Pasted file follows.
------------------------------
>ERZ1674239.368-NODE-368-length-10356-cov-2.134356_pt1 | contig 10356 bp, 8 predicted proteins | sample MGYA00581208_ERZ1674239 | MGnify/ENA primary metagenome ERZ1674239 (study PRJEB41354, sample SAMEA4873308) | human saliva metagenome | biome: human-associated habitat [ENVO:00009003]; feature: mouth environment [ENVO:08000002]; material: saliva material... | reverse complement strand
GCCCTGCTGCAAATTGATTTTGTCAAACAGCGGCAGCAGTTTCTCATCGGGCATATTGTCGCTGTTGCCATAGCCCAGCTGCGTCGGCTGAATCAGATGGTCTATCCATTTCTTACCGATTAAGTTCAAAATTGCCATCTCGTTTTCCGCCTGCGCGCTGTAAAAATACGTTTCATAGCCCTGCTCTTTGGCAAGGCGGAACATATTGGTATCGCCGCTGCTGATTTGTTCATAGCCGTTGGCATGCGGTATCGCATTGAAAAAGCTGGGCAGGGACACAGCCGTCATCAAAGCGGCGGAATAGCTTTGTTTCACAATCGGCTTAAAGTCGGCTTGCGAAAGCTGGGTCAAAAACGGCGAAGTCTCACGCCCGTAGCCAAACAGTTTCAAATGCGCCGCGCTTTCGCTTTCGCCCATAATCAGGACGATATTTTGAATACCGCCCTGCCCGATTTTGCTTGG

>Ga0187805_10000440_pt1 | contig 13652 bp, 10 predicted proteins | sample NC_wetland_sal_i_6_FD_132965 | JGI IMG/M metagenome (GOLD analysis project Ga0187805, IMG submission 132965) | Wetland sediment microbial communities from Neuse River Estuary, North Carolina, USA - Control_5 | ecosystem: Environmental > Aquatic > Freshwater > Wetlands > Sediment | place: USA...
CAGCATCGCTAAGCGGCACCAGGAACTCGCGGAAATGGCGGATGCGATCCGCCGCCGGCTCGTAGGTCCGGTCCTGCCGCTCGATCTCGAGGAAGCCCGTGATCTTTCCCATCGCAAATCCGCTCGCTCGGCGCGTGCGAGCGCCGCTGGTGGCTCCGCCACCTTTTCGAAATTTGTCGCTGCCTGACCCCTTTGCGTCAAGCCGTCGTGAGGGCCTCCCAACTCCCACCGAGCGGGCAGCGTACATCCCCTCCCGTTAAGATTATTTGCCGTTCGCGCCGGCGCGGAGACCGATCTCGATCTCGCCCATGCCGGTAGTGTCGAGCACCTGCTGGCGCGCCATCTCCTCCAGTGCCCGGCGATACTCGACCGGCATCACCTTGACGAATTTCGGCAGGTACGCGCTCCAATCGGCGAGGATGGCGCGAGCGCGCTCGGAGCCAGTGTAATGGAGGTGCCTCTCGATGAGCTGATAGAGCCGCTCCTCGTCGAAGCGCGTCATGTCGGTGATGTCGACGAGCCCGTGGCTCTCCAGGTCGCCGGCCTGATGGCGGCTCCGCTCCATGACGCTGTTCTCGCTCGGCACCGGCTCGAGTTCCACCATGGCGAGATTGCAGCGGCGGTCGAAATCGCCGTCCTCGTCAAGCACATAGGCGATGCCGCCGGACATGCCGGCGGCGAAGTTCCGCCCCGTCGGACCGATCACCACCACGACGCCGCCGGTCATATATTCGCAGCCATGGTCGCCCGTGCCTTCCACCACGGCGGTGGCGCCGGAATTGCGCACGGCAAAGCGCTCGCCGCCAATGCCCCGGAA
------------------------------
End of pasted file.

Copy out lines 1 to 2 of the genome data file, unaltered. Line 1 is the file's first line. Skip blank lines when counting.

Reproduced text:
>ERZ1674239.368-NODE-368-length-10356-cov-2.134356_pt1 | contig 10356 bp, 8 predicted proteins | sample MGYA00581208_ERZ1674239 | MGnify/ENA primary metagenome ERZ1674239 (study PRJEB41354, sample SAMEA4873308) | human saliva metagenome | biome: human-associated habitat [ENVO:00009003]; feature: mouth environment [ENVO:08000002]; material: saliva material... | reverse complement strand
GCCCTGCTGCAAATTGATTTTGTCAAACAGCGGCAGCAGTTTCTCATCGGGCATATTGTCGCTGTTGCCATAGCCCAGCTGCGTCGGCTGAATCAGATGGTCTATCCATTTCTTACCGATTAAGTTCAAAATTGCCATCTCGTTTTCCGCCTGCGCGCTGTAAAAATACGTTTCATAGCCCTGCTCTTTGGCAAGGCGGAACATATTGGTATCGCCGCTGCTGATTTGTTCATAGCCGTTGGCATGCGGTATCGCATTGAAAAAGCTGGGCAGGGACACAGCCGTCATCAAAGCGGCGGAATAGCTTTGTTTCACAATCGGCTTAAAGTCGGCTTGCGAAAGCTGGGTCAAAAACGGCGAAGTCTCACGCCCGTAGCCAAACAGTTTCAAATGCGCCGCGCTTTCGCTTTCGCCCATAATCAGGACGATATTTTGAATACCGCCCTGCCCGATTTTGCTTGG